Hospital admissions for stress and anxiety have risen by more than a quarter in the past decade,
Statistics reveal almost 15,000 cases were admitted in 2017/18 – up from just 11,500 in 2007/08.
The steepest rise was among white collar workers, with a 37 per cent increase in the number of admissions for stress and anxiety over ten years.
The rise in smartphone culture is thought to be to blame as checking emails outside of working hours means professionals never really switch off.
Smartphones have driven hospital admissions for stress and anxiety to rise by 37 per cent among professionals in the past decade as people never ‘switch off’, NHS figures reveal (stock)
Problems related to stress and anxiety made up 44 per cent of all work-related illnesses last year, which has increased by 34 per cent over the past decade.
And the most serious cases, which lead to hospital admissions, have risen by 28 per cent.
This has resulted in a loss of more than 15million working days over the past year, which has cost the British economy almost £8billion.
The analysis was carried out by the slipper firm Mahabis. Its founder, Ankur Shah, said: ‘Stress and anxiety is now a problem that we – as individuals, and as a country – can’t afford to ignore.
WHAT IS ANXIETY?
Anxiety is a normal part of life that affects different people in different ways at different times.
Whereas stress can come and go, anxiety often persists and does not always have an obvious cause.
Along with depression, anxiety is among the most common mental-health condition in the UK, affecting 8.2million people in 2013 alone.
Around 40million adults suffer from the condition in the US every year.
Anxiety can make a person imagine things in their life are worse than they are or that they are going mad.
Although it evolved as part of the ‘fight or flight’ mechanism in our caveman days to avoid danger, anxiety can be inappropriately activated in everyday life when stress builds up.
It can have a clear cause, such as moving house or having surgery. However, sometimes little life events build up until a person is unable to cope, with anxiety then taking them by surprise.
Physical symptoms can include:
- Increased heart rate and muscle tension
- Hyperventilation and dizziness
- A tight band across the chest
- Tension headaches
- Hot flushes
- ‘Jelly legs’
- Feeling like you are choking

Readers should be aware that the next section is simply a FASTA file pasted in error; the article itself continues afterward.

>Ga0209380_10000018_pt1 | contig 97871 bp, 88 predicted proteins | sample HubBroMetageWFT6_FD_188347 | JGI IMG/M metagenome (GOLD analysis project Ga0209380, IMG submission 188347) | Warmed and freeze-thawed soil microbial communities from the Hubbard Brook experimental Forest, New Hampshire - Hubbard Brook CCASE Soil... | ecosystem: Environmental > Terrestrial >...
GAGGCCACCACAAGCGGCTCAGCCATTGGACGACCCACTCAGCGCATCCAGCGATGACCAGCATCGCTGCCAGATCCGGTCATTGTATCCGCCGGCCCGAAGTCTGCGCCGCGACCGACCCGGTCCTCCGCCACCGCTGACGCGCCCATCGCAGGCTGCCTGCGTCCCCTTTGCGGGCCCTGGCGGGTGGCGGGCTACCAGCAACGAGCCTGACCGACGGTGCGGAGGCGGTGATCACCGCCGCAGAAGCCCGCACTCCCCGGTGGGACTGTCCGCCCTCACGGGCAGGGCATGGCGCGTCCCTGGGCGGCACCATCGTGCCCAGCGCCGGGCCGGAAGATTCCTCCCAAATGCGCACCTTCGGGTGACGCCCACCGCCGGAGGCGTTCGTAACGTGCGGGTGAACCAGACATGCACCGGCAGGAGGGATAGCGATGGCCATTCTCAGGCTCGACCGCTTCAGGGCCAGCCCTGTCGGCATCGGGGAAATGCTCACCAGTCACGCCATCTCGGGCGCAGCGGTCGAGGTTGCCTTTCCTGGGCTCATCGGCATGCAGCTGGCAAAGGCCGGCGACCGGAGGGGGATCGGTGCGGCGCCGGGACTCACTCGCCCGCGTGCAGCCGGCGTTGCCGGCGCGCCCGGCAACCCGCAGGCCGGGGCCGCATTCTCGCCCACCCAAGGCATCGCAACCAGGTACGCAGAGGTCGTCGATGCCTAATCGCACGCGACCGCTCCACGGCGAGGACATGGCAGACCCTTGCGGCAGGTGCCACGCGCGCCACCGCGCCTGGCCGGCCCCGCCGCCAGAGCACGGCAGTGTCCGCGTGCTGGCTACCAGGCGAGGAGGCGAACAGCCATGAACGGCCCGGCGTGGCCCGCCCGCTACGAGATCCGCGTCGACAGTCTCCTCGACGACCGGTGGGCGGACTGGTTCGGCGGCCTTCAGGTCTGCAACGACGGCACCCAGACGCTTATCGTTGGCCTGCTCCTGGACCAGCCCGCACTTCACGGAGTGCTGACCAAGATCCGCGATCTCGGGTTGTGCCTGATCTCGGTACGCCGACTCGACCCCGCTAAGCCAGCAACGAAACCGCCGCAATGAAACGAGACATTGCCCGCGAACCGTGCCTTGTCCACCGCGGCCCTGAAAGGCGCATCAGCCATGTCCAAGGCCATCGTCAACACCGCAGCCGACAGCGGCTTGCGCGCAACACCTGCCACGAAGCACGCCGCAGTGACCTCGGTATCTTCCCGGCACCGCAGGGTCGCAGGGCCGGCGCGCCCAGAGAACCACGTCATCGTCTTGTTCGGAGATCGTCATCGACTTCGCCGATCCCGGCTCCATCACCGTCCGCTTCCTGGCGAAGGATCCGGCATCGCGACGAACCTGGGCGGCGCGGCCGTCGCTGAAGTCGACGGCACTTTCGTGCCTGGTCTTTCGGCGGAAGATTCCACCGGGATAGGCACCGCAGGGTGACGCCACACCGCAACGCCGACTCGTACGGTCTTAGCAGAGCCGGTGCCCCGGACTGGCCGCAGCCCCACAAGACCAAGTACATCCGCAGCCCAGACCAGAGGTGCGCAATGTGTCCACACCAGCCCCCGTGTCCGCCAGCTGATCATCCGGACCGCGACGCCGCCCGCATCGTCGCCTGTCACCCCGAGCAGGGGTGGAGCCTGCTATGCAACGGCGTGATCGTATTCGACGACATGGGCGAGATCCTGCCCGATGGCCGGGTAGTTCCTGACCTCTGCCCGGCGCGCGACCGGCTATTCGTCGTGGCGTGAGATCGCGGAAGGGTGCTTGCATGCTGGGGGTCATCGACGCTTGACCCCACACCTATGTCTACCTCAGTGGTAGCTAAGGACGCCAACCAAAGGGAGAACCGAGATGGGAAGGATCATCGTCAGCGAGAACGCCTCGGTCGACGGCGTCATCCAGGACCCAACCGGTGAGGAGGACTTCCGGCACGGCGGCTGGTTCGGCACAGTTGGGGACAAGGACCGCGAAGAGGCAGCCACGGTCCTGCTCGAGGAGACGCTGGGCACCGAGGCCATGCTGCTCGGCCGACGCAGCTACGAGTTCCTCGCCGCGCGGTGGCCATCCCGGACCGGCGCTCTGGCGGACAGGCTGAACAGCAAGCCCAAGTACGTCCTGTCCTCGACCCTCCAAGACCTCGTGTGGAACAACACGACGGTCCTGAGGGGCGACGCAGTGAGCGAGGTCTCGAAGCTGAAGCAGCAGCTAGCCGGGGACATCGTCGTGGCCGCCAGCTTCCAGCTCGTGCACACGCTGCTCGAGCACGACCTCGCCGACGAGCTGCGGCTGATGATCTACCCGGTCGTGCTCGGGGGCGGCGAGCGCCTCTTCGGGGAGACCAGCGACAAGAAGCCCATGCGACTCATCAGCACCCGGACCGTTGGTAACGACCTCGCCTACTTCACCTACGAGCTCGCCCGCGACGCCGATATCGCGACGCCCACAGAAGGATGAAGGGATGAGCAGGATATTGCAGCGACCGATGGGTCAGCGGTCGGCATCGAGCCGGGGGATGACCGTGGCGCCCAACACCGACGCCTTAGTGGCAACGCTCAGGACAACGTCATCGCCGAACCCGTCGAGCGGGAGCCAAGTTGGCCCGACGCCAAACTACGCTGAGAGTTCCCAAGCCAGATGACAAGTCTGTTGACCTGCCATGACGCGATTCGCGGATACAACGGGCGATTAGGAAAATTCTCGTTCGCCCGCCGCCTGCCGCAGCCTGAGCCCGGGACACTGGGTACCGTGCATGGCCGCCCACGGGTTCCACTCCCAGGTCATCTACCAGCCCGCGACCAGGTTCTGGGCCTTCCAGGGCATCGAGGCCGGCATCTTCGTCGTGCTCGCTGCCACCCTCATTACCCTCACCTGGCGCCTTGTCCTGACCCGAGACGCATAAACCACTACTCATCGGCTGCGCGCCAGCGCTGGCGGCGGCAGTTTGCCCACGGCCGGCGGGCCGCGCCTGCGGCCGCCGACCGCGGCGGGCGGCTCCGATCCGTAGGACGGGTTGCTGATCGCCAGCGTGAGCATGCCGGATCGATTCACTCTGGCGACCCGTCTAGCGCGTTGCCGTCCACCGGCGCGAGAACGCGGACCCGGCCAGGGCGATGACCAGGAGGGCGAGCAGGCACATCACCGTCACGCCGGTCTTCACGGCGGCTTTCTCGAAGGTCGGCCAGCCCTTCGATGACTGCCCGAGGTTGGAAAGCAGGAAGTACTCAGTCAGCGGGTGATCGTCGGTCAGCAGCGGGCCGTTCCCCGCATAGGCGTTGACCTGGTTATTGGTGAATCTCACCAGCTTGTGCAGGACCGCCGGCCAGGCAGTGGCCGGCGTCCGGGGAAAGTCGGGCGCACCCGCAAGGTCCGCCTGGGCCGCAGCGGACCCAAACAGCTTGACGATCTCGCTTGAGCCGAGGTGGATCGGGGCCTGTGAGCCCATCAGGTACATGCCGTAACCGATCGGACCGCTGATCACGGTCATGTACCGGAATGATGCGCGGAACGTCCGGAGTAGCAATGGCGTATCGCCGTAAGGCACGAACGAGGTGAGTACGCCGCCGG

- Tingling in the hands and feet
Some psychological symptoms are:
- Thinking you are going mad or losing control
- Thinking you may die or get ill
- Feeling people are staring at you
- Feeling detached from others or on edge
Treatment often involves counselling or cognitive behavioural therapy.
Activates like yoga, exercise, reading and socialising can help to manage anxiety.
‘Increasingly, people are feeling that they can’t cope with the stresses of modern life, but at the same time they don’t feel they have permission to switch off.
‘That’s why today we are launching the Downtime Movement – encouraging people to recognise the importance of switching off and taking time for themselves.
‘We strongly believe that the benefits will not only be felt by individuals, but by businesses and society as a whole too.’
Recent evidence suggests increased stress at work is a key driver of anxiety. Data from the Office of National Statistics Labour Force Survey reveals that anxiety cases increased by 34 per cent from 444,000 in 2007/08 to 595,000 in 2017/18.
As well as the devastating impact mental-health disorders have on the individual, they also affect businesses.
The ONS survey found a staggering 115,913,000 work days have been lost over the past decade due to stress and anxiety. Deloitte estimates this costs the economy £7.9billion a year.
A Trades Union Congress survey of health and safety representatives from earlier this year found that nearly seven in ten cite stress as a problem in their workforce.
A separate analysis of GP fit notes – issued when someone is off work ill for more than seven days – found that 885,448 were given out in 2017/18 for mental or behavioural disorders.
There was even a six per cent increase in the number of notes given out for neurotic or stress-related disorders from 2016/17 to just 2017/18.
This comes after a study released earlier this year by the Mental Health Foundation revealed that of its 4,619 participants, 74 per cent admitted to feeling so stressed they became overwhelmed and unable to cope.
Of those who felt stressed, 51 per cent went on to develop depression while 61 per cent reported feeling anxious.
Feeling like they had to respond to messages instantly was a stress trigger for 12 per cent of the participants.
Along with depression, anxiety is among the most common mental-health condition in the UK, affecting 8.2million people in 2013 alone, according to the charity No Panic.
And one in six people experience a mental-health problem in the workplace, which is responsible for 12.7 per cent of all sick days.